Even with iron ore prices diving, NASA fast tracks mission to $10,000 quadrillion asteroid
While many still see space mining as science fiction, the US National Aeronautics and Space Administration (NASA) is fast tracking its planned mission to 16 Psyche — an iron ore and nickel rich asteroid, worth roughly $10,000 quadrillion.
To put that value into perspective, the targeted celestial body’s estimated value is more than the combined economy of our entire planet, guessed at $78 trillion, multiplied by a thousand.
NASA's mission to "16 Psyche" may give humans a first ever chance of exploring a world made of iron, not rock or ice.
You don’t need to be a mathematician or a financial expert to realize that bringing that amount of minerals back to our planet would collapse the Earth’s economy.
And if you follow the mining sector’s news, then you know the market wouldn’t benefit from yet more iron ore supply.
Fortunately, NASA is only planning to explore 16 Psyche, not mine it. Al least for now. What the agency has done, however, is to move forward the launch date to 2022 from 2013, Science Alert reports.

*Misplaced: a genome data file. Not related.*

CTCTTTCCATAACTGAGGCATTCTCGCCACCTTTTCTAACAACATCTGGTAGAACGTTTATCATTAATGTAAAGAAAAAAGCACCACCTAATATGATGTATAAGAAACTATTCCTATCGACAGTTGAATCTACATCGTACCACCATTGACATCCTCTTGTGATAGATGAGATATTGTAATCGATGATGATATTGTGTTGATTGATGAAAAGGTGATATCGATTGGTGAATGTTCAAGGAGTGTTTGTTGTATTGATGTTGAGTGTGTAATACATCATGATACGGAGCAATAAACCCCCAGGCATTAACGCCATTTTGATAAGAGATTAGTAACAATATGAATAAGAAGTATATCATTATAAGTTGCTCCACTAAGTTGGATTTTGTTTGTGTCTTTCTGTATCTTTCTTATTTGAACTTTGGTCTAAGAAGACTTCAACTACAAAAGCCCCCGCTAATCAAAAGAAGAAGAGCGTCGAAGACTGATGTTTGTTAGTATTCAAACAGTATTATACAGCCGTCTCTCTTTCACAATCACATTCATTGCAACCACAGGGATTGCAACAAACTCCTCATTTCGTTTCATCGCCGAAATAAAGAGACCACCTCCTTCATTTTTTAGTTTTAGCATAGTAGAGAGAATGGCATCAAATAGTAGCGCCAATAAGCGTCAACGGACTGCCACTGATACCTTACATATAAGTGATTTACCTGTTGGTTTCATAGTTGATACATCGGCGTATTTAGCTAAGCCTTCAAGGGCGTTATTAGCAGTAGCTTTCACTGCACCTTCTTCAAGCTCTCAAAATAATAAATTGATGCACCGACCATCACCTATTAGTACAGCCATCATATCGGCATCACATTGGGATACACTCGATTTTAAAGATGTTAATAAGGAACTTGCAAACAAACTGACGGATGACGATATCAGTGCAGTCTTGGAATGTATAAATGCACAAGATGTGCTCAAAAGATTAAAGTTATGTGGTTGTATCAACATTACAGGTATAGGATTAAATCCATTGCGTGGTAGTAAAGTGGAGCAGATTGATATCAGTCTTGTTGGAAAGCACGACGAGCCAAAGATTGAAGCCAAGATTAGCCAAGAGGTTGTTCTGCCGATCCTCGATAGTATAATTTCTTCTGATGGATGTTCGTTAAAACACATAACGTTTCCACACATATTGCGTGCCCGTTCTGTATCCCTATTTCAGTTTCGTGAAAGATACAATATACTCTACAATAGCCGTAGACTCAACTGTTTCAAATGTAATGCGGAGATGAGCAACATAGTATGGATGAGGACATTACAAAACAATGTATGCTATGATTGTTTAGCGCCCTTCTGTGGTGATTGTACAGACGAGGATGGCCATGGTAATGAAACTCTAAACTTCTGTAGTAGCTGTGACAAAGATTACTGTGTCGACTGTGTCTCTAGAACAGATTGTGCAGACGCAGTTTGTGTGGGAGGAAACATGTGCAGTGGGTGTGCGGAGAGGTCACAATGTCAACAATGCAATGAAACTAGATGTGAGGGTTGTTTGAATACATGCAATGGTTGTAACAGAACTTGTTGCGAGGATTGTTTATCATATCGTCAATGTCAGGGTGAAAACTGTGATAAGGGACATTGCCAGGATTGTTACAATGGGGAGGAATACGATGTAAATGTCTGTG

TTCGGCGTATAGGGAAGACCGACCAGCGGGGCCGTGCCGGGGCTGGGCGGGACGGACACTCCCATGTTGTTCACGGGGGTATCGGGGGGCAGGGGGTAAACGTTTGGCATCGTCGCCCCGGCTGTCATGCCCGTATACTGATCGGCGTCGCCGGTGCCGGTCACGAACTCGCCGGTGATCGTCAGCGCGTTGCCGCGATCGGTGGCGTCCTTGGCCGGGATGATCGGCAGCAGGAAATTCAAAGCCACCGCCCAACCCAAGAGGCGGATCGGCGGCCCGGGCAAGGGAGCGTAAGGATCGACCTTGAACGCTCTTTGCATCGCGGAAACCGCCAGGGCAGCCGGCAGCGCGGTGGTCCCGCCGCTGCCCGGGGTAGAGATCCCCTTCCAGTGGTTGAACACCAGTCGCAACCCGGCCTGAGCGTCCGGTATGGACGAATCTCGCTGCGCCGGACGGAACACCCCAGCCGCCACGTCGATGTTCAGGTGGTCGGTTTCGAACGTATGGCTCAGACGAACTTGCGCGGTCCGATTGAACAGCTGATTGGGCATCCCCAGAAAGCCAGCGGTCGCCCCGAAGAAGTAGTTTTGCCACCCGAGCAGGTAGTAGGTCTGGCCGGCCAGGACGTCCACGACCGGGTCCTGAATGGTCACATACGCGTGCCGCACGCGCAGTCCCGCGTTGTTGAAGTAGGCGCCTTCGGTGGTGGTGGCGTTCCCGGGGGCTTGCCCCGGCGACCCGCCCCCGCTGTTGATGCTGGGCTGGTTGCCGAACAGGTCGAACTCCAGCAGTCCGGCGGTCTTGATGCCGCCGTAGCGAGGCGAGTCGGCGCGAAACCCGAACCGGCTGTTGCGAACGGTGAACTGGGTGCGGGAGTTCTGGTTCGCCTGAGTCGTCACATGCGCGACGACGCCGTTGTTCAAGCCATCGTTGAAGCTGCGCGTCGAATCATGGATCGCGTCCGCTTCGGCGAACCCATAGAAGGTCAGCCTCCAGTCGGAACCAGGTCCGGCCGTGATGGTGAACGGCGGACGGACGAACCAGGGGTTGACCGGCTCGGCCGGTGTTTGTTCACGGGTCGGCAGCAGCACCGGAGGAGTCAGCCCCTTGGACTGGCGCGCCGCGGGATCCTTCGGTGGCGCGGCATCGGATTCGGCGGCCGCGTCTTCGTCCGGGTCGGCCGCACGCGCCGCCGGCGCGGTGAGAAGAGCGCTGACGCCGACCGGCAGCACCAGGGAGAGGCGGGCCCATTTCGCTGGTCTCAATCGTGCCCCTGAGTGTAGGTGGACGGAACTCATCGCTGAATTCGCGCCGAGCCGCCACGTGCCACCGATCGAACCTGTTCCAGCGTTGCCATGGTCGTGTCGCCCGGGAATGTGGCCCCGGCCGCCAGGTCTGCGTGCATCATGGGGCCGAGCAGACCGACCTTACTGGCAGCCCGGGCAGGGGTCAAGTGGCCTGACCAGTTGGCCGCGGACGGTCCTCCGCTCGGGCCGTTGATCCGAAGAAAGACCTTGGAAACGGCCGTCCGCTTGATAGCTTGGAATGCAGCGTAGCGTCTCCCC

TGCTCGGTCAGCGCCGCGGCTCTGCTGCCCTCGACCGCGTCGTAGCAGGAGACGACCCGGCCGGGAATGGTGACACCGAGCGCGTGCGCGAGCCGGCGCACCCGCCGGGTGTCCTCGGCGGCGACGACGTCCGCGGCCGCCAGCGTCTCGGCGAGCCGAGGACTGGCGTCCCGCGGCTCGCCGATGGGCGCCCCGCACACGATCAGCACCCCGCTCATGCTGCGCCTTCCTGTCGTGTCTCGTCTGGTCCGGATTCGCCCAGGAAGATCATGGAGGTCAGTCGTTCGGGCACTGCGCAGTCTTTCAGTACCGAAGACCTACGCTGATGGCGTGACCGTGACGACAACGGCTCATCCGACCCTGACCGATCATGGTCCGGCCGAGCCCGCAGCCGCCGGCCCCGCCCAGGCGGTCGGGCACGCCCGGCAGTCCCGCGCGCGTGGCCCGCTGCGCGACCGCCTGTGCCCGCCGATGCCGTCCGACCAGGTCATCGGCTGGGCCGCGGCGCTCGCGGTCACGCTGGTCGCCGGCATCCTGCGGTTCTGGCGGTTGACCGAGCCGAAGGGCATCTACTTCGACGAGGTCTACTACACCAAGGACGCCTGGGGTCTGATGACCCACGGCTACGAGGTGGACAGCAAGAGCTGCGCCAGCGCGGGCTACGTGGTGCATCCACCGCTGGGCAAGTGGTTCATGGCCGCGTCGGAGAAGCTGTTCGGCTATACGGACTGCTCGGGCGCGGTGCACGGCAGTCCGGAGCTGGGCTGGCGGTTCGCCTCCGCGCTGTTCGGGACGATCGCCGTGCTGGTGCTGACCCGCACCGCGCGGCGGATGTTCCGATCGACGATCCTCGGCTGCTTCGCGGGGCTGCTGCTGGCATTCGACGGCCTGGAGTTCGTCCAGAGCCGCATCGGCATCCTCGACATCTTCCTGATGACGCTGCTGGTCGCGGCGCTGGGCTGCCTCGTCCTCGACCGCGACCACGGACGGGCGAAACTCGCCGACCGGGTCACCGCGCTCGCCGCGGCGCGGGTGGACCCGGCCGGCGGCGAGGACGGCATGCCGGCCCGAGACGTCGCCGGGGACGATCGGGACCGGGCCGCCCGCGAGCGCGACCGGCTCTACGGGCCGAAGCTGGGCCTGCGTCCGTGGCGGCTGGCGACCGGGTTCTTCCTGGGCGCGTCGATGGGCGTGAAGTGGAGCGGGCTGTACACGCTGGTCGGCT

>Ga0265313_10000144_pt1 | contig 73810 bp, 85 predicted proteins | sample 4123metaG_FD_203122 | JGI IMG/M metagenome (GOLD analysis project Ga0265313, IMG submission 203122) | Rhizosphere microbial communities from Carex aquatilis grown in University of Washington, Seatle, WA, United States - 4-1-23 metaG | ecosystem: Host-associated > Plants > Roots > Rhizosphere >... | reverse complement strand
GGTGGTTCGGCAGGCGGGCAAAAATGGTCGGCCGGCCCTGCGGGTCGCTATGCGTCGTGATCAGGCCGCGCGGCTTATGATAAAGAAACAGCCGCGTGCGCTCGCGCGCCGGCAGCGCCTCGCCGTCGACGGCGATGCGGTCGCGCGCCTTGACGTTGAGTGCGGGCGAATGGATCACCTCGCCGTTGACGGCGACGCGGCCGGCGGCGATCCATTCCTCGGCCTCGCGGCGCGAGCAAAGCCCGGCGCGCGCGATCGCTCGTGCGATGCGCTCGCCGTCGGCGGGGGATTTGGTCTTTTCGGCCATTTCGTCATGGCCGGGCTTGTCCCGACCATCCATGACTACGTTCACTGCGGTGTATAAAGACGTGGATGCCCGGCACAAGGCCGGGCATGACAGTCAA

While a year is nothing in terms of space missions, the team behind the project has devised a plan to make the journey to the asteroid more efficient, which slashes four years from the original travel time.
If the mission to 16 Psyche — one of the most massive asteroids found between the orbits of Mars and Jupiter — is successful, then humans will have a first ever chance of exploring a world made of iron, not rock or ice.
Geologists believe all asteroids are packed with iron ore, nickel and precious metals at much higher concentrations than those found on Earth, making up a market valued in the trillions of dollars.
Not only private companies are planning to mine celestial bodies, but governments are increasingly joining the race too. In 2015, ex US President Barack Obama signed a law that grants American citizens rights to own resources mined in space. Shortly after, Luxembourg inked a deal with two US space research companies, in an effort to become a global centre for asteroid mining.